In this blog, Romanian journalist Iulia Hau outlines the history of Roma slavery in Romania.
How the Roma population ended up in the area we now call Romania is still not quite clear.
The main hypothesis is that they left the Punjab region of Northern India either as nomads or victims of unfavourable circumstances, such as war or natural disaster. Some theories state that the Roma population arrived in the Principality of Wallachia (the southern part of today’s Romania) as free people, but they were soon enslaved by the princes of Wallachia and Moldavia, who needed a workforce.
It's been said that they also brought valuable crafting skills and items with them, such as Indian ironworks, and that they were talented musicians. The first evidence of their presence in contemporary Romania comes from the 13th century, through a document that testifies to a gift. This gift came in the form of forty Roma families, donated to a monastery by the prince of Wallachia.
In Romania, they are known as țigani, a profoundly derogatory term which has its roots in the old Greek term Athiganoi - translated as 'untouchable, pagan, impure', giving them the status of a heretical sect. Upon arrival in the Byzantine Empire, Roma were considered members of this sect, and the term turned into a general one for any type of conduct or belief that deviated from institutionalized Christian norms. On the other hand, the English term gypsy, together with the Spanish gitanos, emerged from a mistake by Europeans who believed Roma had come from Egypt.
For almost five centuries, their slave labour resulted in huge earnings for their masters: landowers, the feudal aristocracy and the Orthodox Church. Romani people's status was that of subjugated people, the absolute property of their masters: their masters' personality, faith and habits dictated their whole existence.
After 1500, even though the number of slaves decreased dramatically in Catholic and Protestant Europe - as slaves were transferred to overseas colonies to work - slavery flourished in Romanian Principalities. 'In the 16th, 17th, and 18th century we were probably the only country in Europe which had a class of people with this label of slave or bondsman', states Professor doctor Constantin Bălăceanu Stolnici.
Roma bondsmen were subjected to atrocious treatment.
For five centuries, they were denied the status of human being. Among the cruellest punishments was that of wearing a collar fitted with iron spikes on the inside that prevented the wearer from lying down to rest.
Most of the writing we have about this topic comes from foreigners travelers, staggered by this behaviour.
The squires are their absolute masters. They sell or kill them like cattle, at their sole discretion. Their children are born slaves with no distinction on sex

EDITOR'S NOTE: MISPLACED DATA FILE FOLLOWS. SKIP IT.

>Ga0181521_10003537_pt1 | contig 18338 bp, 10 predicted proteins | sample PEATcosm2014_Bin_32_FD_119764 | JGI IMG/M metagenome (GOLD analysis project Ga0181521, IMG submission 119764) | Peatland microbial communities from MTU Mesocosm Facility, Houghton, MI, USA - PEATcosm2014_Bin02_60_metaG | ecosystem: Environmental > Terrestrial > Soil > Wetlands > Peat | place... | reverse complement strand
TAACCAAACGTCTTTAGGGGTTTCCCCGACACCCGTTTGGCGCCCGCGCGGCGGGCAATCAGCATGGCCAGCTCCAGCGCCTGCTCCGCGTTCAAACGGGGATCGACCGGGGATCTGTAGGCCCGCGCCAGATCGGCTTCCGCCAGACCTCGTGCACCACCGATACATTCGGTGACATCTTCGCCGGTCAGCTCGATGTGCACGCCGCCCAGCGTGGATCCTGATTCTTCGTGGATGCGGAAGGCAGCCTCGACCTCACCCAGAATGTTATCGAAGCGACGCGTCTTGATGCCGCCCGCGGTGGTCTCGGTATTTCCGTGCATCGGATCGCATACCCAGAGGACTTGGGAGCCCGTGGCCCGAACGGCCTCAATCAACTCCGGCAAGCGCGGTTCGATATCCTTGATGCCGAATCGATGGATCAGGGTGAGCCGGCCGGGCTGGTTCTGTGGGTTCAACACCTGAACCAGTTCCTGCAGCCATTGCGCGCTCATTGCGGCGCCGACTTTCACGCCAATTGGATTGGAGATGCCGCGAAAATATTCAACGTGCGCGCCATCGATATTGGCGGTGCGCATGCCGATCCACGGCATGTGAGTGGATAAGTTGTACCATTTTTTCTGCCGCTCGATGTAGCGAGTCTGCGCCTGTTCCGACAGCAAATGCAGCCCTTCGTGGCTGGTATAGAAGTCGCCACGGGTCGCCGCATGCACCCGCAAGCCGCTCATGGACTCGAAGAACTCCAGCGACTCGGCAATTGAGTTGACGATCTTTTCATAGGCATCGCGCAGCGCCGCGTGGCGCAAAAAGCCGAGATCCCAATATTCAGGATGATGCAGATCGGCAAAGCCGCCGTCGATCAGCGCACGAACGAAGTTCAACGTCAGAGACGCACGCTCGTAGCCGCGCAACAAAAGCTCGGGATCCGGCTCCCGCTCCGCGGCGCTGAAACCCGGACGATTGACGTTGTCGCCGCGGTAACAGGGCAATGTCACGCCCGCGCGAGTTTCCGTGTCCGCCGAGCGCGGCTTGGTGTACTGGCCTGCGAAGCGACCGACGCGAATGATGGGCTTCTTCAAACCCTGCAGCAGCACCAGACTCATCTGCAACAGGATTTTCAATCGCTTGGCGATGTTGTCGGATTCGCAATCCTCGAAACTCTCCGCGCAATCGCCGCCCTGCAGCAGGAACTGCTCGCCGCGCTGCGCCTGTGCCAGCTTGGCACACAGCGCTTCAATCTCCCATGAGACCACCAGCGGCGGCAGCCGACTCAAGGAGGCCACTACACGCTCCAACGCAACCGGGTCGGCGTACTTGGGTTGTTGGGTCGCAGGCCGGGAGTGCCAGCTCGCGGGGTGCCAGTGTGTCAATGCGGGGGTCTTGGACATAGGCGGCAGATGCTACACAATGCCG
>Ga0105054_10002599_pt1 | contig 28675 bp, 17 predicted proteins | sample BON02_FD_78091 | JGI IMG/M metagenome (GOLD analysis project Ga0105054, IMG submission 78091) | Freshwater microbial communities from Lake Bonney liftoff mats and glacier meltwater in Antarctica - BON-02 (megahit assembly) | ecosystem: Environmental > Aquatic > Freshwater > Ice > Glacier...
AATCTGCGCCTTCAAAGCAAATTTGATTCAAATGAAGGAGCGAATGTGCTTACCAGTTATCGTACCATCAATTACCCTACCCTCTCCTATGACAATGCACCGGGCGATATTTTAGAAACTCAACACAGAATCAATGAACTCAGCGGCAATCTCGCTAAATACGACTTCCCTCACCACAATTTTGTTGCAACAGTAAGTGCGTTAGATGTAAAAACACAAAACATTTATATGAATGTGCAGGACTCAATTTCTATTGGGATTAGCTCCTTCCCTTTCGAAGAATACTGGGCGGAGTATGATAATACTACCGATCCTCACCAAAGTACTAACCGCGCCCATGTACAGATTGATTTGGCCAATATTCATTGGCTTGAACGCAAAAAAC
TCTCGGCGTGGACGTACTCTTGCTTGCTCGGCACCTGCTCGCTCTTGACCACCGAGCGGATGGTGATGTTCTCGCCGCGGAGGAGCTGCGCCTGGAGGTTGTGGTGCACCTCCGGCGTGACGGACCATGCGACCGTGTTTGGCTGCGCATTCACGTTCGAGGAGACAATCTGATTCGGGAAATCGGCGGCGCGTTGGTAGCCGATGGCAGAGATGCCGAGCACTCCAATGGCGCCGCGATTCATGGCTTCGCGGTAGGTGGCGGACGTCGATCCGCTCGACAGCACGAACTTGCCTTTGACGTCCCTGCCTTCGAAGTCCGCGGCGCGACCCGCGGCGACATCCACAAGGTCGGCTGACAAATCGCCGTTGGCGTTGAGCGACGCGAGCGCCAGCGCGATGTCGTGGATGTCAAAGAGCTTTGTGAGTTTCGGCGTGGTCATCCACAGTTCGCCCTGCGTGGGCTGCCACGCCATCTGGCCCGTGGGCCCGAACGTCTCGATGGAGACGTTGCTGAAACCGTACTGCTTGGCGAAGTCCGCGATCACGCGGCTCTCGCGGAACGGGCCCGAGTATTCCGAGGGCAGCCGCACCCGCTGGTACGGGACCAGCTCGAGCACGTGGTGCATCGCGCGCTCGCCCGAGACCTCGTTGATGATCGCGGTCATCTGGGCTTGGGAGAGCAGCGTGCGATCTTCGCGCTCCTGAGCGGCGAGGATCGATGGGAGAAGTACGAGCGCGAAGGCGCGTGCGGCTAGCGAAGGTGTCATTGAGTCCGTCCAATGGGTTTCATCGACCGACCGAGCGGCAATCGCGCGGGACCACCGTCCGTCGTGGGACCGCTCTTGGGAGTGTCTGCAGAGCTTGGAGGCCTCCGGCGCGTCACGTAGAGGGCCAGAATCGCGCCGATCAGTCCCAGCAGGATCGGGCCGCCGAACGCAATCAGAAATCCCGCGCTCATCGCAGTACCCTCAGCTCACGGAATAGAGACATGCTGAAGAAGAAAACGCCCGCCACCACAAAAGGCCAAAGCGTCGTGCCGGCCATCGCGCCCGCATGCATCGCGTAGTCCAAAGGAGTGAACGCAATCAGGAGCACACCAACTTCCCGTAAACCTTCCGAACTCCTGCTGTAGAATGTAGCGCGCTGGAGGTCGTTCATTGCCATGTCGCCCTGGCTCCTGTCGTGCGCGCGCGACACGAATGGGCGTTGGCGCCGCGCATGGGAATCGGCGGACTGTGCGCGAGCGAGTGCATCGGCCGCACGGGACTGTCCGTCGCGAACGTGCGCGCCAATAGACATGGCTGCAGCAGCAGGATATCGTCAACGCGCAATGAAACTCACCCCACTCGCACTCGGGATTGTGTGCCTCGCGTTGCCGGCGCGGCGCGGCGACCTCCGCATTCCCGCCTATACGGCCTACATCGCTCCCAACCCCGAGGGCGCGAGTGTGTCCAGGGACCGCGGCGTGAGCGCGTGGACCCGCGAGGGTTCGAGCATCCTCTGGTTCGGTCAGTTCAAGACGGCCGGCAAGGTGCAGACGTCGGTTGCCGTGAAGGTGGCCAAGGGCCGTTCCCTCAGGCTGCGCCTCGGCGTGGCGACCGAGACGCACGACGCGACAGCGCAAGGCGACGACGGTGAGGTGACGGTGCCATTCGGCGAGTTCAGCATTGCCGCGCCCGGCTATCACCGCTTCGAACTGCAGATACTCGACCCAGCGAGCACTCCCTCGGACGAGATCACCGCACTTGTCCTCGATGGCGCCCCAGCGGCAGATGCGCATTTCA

- Comte d'Antraigues
Jean Louis Parrant, who was in Moldavia during the French revolution, asks himself: 'What can be said about this numerous miserable flock of beings (because they can’t be otherwise described) that are called gypsies and are lost for the humanity, placed on the same level with the cattle of burden and often treated even worse by the their barbaric master whose revolting (so-called) property they are?'
Mihail Kogălniceanu, a former Romanian politician who played a significant role in the abolition of slavery, remembers growing up in a provincial Romanian town and seeing people 'being with hands and feet enchained, with iron circles around their forehead or metal collar around their neck. Bloody whips and other punishments such as starvation, hanging over a burning fire, the detention barrack and the forcing to stay naked in snow or in the frozen water of a river - this is the treatment applied to the miserable gypsies.'
Legislative texts, referring to them under a double denomination - gypsies or bondsmen - stated that they were born slaves; that every child born from a slave mother was a slave; that their masters had power of life and death over them; that each owner had the right to sell or offer his slaves; and that every masterless gypsy is propriety of the state. The list goes on...
Once the modern concept of property was established in the collective mentality, Romanian noblemen felt entitled to buy and sell bondsmen, as any other commodity, and so the Roma became comparable with any valuable object. They were given as dowry at weddings or offered to monasteries in exchange for the mentioning of their former masters’ name during mass.
Bondsmen auctions, similar to public markets, were kept track of in court records and announced in newspapers. There are a great many documents that testify these slave transactions.
In 1600, a gypsy fit for work was worth the same as a horse. In 1682, a gypsy woman was worth two mares with foals. In 1760, three gypsies were worth the same as a house, and in 1814, Snagov Monastery was selling a gypsy for the price of four buffalo. There were also cases when gypsies were sold according to their weight, exchanged for honey barrels, pawned off, or offered as presents.
The abolishment of Roma slavery began with young artistocratic Romanians leaving to study in Western Europe. Upon returning home, they gave voice to progressive ideas denouncing slavery.
Unfortunately, until now, Roma slavery has not been yet included in most history school books, and there are still very few Romanians who are aware of this historical reality.
At the moment, Roma people represent the second most widely-spread ethnic minority and the most vulnerable ethnic group in Romania. Even though the process of Roma integration began more than 15 years ago, the results leave much to be desired. Tackling discrimination of Roma people is still more of an empty promise than palpable reality.
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